# Why does birational equivalence preserve group law in elliptic curves?

In the first chapter of "Rational points on Elliptic curves", Silverman, page 24 writes

The transformations we used to put the curve in normalized form do not map straight lines to straight lines. Since we defined the group law on our curve using lines connecting points, it is not at all clear that our transformation preserves the structure of the group. (That is, is our trans- transformation a homomorphism?) It is, but that is not at all obvious. The point is that our description of addition of points on the curve is not a good one, because it seems to depend on the way the curve is embedded in the plane. But in fact the addition law is an intrinsic operation which can be described on the curve and is invariant under birational transformation. This follows from basic facts about algebraic curves, but is not so easy (virtually impossible?) to prove simply by manipulating the explicit equations.

This seems really important and really surprising (at least to me)! Is this addressed later on in the book? What would be a good resource to get a at sketch of that proof, or at least to get a sense of why it works.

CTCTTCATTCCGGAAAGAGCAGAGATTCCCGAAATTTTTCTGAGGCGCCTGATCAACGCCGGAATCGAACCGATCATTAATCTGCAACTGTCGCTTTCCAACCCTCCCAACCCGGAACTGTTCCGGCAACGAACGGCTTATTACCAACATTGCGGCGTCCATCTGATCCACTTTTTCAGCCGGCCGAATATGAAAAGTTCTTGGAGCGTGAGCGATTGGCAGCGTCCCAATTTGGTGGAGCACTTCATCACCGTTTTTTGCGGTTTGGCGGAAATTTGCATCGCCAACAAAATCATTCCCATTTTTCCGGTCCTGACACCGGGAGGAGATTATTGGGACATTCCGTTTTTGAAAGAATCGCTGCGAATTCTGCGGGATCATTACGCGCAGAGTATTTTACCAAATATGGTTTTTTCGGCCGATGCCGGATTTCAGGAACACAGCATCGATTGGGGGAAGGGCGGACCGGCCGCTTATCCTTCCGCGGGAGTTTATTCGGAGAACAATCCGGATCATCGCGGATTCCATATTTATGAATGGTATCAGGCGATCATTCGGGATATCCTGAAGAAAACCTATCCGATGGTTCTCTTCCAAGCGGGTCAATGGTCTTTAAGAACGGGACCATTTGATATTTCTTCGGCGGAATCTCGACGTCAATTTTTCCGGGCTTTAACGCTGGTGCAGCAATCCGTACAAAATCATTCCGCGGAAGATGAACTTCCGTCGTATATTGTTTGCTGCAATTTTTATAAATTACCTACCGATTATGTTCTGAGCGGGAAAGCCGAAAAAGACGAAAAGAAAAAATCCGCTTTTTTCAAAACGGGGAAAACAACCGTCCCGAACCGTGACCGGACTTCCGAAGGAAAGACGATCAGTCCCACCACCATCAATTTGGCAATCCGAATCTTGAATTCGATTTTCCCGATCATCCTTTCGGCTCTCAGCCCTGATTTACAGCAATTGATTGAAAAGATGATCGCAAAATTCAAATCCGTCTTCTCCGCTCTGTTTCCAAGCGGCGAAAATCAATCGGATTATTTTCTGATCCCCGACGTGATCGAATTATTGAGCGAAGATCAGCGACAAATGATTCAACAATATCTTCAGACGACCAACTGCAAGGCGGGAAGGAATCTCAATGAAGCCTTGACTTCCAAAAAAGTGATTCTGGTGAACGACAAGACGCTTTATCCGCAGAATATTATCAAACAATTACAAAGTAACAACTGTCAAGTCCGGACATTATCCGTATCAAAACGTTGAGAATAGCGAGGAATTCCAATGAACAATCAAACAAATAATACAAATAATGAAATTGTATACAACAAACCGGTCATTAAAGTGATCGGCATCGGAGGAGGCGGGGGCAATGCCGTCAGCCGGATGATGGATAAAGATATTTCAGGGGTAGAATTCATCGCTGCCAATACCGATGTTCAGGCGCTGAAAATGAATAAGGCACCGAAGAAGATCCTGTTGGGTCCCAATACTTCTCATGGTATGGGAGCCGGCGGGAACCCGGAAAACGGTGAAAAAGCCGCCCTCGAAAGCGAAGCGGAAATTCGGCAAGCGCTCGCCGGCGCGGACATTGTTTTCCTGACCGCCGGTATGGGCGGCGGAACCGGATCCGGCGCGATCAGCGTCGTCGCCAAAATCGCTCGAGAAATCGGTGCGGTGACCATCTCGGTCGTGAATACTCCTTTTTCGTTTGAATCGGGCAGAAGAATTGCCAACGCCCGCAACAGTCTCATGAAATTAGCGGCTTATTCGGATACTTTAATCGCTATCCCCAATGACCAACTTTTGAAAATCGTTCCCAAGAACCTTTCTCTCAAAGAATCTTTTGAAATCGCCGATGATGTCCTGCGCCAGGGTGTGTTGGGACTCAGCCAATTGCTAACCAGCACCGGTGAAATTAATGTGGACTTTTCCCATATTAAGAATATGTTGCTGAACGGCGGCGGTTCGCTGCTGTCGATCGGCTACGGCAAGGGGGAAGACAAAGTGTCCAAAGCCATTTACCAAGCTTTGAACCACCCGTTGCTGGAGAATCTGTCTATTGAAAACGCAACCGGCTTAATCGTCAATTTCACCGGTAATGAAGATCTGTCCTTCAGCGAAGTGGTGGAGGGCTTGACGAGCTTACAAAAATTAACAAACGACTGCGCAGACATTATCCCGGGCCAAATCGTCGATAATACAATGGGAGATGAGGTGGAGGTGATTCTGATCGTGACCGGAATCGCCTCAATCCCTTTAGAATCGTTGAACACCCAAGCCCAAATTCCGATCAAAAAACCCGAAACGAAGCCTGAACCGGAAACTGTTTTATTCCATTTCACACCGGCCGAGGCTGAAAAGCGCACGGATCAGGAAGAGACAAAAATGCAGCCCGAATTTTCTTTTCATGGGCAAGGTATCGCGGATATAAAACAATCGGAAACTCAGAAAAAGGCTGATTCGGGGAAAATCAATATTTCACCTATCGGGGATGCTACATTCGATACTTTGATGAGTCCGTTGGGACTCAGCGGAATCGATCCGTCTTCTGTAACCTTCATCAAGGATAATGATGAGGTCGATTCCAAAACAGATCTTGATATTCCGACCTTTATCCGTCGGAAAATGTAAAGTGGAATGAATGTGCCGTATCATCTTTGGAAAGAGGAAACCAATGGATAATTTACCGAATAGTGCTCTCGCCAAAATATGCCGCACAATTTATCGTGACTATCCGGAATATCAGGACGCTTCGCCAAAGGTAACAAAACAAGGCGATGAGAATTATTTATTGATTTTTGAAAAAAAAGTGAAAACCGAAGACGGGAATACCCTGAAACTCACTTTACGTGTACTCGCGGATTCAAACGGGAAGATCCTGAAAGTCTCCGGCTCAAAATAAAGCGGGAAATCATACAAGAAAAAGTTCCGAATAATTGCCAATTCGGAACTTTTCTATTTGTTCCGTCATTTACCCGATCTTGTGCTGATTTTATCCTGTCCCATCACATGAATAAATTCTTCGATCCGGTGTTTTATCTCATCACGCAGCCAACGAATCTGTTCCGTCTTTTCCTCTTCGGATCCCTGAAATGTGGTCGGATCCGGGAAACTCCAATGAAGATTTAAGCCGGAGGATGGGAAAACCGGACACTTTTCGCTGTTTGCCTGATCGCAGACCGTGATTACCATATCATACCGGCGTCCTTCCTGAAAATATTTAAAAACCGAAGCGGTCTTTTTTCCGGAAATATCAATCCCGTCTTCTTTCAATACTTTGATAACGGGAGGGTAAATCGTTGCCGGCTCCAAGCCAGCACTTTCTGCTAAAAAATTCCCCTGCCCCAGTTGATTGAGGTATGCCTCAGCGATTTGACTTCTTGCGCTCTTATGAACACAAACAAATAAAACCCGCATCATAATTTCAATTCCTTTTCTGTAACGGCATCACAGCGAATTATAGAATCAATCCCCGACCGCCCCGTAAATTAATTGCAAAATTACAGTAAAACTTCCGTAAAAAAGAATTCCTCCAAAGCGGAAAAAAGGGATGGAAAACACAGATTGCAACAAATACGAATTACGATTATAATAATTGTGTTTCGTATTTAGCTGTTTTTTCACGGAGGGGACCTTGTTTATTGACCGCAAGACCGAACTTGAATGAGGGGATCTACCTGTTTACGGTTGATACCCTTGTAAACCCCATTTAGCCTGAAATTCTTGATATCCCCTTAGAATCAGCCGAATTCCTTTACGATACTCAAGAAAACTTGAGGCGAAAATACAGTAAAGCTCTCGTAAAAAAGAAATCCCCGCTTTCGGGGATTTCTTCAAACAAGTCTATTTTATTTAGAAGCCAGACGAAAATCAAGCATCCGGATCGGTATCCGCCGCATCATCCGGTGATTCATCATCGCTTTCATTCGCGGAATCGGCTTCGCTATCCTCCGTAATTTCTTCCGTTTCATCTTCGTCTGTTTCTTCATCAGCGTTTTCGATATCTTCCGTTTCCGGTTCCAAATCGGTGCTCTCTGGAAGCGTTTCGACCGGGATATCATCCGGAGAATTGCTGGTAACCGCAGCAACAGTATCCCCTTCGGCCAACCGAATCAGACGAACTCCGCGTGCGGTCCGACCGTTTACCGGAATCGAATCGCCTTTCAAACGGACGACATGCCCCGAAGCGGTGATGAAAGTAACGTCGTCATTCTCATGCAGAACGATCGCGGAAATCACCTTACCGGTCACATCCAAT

• If you're willing to work in the complex case, to understand the gist. Here's what you can do: prove that a hlomoprhic map between 1-dimensionnal complex tori is automatically a group homomorphism as long as it preserves the unit in the group. Between complex curve, a rational map is automatically a morphism, so this is sufficient to prove the invariance by birational transform. – Ahr Jan 15 '18 at 11:18

## 1 Answer

Reference: Hartshorne's Algebraic Geometry, Chapter II, Example 6.10.2. Hartshorne shows that the points of a nonsingular cubic curve with a distinguished point naturally correspond to the elements of the group of classes of divisors of degree $0$ on the curve modulo principal divisors. The operation of addition of divisors on a curve and the notion of a principal divisor do not depend on the embedding of the curve in projective space, therefore the group operation on the set of points is preserved by birational equivalence.

• Thank you. Do you think I can consume Chapter II as a standalone or do you recommend reading the whole thing before going back to Silverman's? – Arthur B. Jan 15 '18 at 14:39
• Some people recommend reading the Chapters II and III of Hartshorne (and doing exercises) to those who learn algebraic geometry. I know almost nothing about elliptic curves, so I cannot give an advice to you. – danneks Jan 15 '18 at 15:37
• Also, I learned mostly from Ravi Vakil's Math 216 notes. – danneks Jan 15 '18 at 16:10